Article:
by Ifasina Efunyemi
Edited by Naturalight Productions
Dum, du-dum ... dum du-dum, is the rhythm of the drum that seems to be coming from across town. It is an insidious beckoning to become a part of the music. As you draw nearer, the drumbeats become more distinct and there is the rising accompaniment of "shingling" shells. Just Above the crowd you are approaching is the wild movement of brightly colored feathers that adorn the head of dancers you are yet to see. The urge to be a part of whatever is happening gets stronger.
It is early January, the end of the Christmas celebrations and the final phase of a forthnight of dancing culminating in Dia del Rey, observed January 6th (or the weekend closest to that date,) by the Garinagu. It is another activity that helps to validate Dangriga's self-imposed title, "The Culture Capital of Belize".
You know that the dancing of the Wanaragua or John Kunnu is drawing near when you see a young man here, a young boy there, gathering colorful feathers, assembling an attractive wababa (crown), or putting the finishing touches to the painted face masks that will be worn. You might be lucky to see a fully dressed dancer or two heading in the same direction as you, in search of the drums and their captivating rhythm. There is no one location to catch the dance as the whole idea is to move from one location to the other visiting, entertaining and celebrating the day with a growing entourage of onlookers. Wanaragua faithfuls will follow the colorful entourage from one end of the town to the other and to all neighbourhoods in between. The dance sometimes begins in the morning but usually in the early afternoon. The cooler the sun gets, the bigger the crowd grows.
Moving slowly to the front of the crowd you are suddenly faced with 5-10 costumed dancers wearing long sleeved white shirts, white gloves, knee length black pants and the occasional skirt, stockinged feet with black or white shoes. Green, pink or black ribbons criss-cross their chests and wrap their waist. At the knees, hundreds of tiny shells strung into knee pads make that "shingling" sound that accompany the dancer's every move. The heads are wrapped in colorful cloths and the face is covered with painted masks depicting the features of a Caucasian male. Crowning this ensemble is the wababas, an elaborate crown of colorful paper, flowers, mirrors, and tall colorful feathers with the red feathers from the Scarlet Macaw being the most prized. (It is against Garifuna tradition to kill the bird for its feathers so dancers hunt for feathers that the birds shed and leave behind.)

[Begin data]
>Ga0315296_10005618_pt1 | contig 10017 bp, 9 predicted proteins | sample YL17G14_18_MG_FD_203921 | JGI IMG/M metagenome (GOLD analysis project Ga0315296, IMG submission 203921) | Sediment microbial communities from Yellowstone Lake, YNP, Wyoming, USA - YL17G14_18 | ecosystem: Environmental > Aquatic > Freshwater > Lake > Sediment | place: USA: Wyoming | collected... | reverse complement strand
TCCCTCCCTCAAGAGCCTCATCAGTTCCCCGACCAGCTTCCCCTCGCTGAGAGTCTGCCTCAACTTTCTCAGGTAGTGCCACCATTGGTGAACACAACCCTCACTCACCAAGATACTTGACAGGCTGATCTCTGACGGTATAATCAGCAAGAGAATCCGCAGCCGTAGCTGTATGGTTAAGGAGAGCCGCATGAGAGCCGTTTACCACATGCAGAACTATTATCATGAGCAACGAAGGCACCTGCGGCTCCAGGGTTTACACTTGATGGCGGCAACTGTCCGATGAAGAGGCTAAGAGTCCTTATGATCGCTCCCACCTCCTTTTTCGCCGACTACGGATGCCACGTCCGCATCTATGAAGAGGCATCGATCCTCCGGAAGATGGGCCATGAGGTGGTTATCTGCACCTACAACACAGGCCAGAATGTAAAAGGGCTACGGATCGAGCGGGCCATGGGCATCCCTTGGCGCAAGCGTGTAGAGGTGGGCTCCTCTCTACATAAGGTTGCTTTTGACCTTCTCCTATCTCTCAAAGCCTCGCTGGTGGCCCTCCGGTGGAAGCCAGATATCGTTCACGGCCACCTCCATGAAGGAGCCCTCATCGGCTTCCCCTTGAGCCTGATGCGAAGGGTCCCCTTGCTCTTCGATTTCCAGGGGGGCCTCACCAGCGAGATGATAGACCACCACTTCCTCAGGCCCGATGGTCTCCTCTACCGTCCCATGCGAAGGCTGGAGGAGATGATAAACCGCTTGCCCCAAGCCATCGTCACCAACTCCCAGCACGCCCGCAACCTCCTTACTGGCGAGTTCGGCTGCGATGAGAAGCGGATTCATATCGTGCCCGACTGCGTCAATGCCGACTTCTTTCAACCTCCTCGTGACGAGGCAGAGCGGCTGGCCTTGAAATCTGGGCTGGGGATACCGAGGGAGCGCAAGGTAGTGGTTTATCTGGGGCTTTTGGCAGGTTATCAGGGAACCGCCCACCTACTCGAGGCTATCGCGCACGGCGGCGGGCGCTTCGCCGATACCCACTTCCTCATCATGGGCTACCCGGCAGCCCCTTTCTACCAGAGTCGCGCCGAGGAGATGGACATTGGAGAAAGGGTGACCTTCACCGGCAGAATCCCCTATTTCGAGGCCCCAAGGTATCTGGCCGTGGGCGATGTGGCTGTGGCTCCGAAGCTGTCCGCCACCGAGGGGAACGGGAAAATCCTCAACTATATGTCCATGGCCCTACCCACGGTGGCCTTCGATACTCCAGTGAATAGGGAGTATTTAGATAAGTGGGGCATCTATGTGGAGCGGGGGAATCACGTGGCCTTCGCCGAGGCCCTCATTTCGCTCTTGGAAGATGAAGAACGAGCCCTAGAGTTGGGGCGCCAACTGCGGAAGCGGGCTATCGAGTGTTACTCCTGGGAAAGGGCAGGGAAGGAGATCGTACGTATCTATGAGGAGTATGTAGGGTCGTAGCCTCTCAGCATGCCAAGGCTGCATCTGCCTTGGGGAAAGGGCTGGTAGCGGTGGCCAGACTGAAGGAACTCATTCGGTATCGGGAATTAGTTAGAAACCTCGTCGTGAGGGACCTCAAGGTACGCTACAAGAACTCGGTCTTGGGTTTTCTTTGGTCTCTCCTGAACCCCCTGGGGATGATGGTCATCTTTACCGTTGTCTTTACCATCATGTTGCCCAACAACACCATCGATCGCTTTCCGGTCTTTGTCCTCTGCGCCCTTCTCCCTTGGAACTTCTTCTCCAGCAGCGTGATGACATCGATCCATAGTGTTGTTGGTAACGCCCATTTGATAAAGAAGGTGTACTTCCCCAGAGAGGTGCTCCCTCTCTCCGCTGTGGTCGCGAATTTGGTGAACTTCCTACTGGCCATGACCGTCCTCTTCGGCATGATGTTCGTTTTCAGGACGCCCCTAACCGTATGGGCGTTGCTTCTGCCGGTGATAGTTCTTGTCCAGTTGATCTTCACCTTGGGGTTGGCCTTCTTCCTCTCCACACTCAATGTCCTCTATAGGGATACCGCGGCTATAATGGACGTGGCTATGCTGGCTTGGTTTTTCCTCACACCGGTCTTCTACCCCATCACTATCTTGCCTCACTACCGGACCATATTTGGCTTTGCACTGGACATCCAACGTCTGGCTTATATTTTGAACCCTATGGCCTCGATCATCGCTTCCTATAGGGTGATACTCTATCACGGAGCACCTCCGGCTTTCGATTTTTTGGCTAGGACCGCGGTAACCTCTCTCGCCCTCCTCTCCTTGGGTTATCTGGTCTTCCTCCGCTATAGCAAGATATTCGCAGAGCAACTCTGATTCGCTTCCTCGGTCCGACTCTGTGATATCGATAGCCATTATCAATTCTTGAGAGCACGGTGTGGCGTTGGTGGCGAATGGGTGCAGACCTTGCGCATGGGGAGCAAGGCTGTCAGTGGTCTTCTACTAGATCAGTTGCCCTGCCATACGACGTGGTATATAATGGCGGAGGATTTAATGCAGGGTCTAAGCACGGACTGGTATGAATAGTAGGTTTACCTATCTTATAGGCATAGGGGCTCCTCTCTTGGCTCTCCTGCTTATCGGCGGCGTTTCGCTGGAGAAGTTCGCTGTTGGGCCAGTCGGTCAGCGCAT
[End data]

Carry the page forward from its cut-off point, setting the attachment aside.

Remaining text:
Inside the ring of onlookers is a loose circle of dancers awaiting their individual turns to perform, beginning with the youngest. With forearms extended, the incessant hypnotic movement of the dancer's feet match the rhythm and pattern of the two drummers. But it is the dancer's movement that dictates the drummers' beat and not the other way around. Paying keen attention, the drummers know when to pause, when to change the rhythm, and how to keep the flow. Each dancer brings his own unique style and flavor so the dancing is not repetitious. Audience participation and approval is sought with displays of grace, trademark moves and the occasional comical gestures.
Being a Wanaragua is serious business. The preparation is an elaborate one that culminates with a vibrant show of skill passed from one generation of males to the next. That's right, the occasional skirts that appear are men dressed as woman, the hiyanru. Women's roles are strictly as singers who may occasionally perform alongside the males as a temporary dance partner during the performance. The Wanaragua remains the star but the performance has other key players: the drummers, the singers and the flag man whose job it is to mark the homes that will be visited.
The ring of dancers is a paternal fraternity of men ranging in age and size from 3, 4, 5-year-olds, teenagers, middle-aged and grandfathers honing their skills from year to year to earn their place among the best. As some dancers will tell you, being a Wanaragua is a life long commitment whose guidance and training can be likened to a male's Rights of Passage. They take it so seriously that if life's challenges take them away from home, they will make it back to Dangriga year after year to dance, Dia Rey is the day traditionally for children to make their debut in the ring. In this year's celebration, one tiny dancer entering the ring for the first time marked the fifth generation of Wanaragua in the Flores family.
The John Canoe Parade in Jamaica, the Kome harvest festival of Sierra Leone, or the Junkanoo of the Bahamas have costumes and dance steps bearing some resemblance to the Wanaragua of Belize. It is said that these dances have their origins in the days of slavery and were intended to make fun of the white masters and their lack of rhythm. The Wanaragua has the added richness of the Garifuna history and culture. Celebrated throughout Belize but more commonly in the larger Garifuna settlements in the south, my favorite place to experience the celebrations is on the streets of the Culture Capital, beautiful Dangriga.
Special Thanks to:
Pelican Beach Resort
Allan "Chinney" Flores
Eustace "Bato" Serano
Images Courtesy of:
Tony Rath Photography